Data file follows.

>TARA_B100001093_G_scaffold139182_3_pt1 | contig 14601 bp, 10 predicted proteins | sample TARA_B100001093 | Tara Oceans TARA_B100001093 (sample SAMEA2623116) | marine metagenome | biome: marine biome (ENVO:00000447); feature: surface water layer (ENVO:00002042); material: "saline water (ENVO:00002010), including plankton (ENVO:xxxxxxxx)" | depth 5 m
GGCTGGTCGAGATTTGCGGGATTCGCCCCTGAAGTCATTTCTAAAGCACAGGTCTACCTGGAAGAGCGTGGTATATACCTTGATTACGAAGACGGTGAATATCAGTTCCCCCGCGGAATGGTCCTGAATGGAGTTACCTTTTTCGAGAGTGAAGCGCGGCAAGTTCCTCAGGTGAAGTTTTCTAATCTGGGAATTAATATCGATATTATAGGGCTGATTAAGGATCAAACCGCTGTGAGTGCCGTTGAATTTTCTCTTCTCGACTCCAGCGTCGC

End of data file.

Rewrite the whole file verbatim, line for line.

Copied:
>TARA_B100001093_G_scaffold139182_3_pt1 | contig 14601 bp, 10 predicted proteins | sample TARA_B100001093 | Tara Oceans TARA_B100001093 (sample SAMEA2623116) | marine metagenome | biome: marine biome (ENVO:00000447); feature: surface water layer (ENVO:00002042); material: "saline water (ENVO:00002010), including plankton (ENVO:xxxxxxxx)" | depth 5 m
GGCTGGTCGAGATTTGCGGGATTCGCCCCTGAAGTCATTTCTAAAGCACAGGTCTACCTGGAAGAGCGTGGTATATACCTTGATTACGAAGACGGTGAATATCAGTTCCCCCGCGGAATGGTCCTGAATGGAGTTACCTTTTTCGAGAGTGAAGCGCGGCAAGTTCCTCAGGTGAAGTTTTCTAATCTGGGAATTAATATCGATATTATAGGGCTGATTAAGGATCAAACCGCTGTGAGTGCCGTTGAATTTTCTCTTCTCGACTCCAGCGTCGC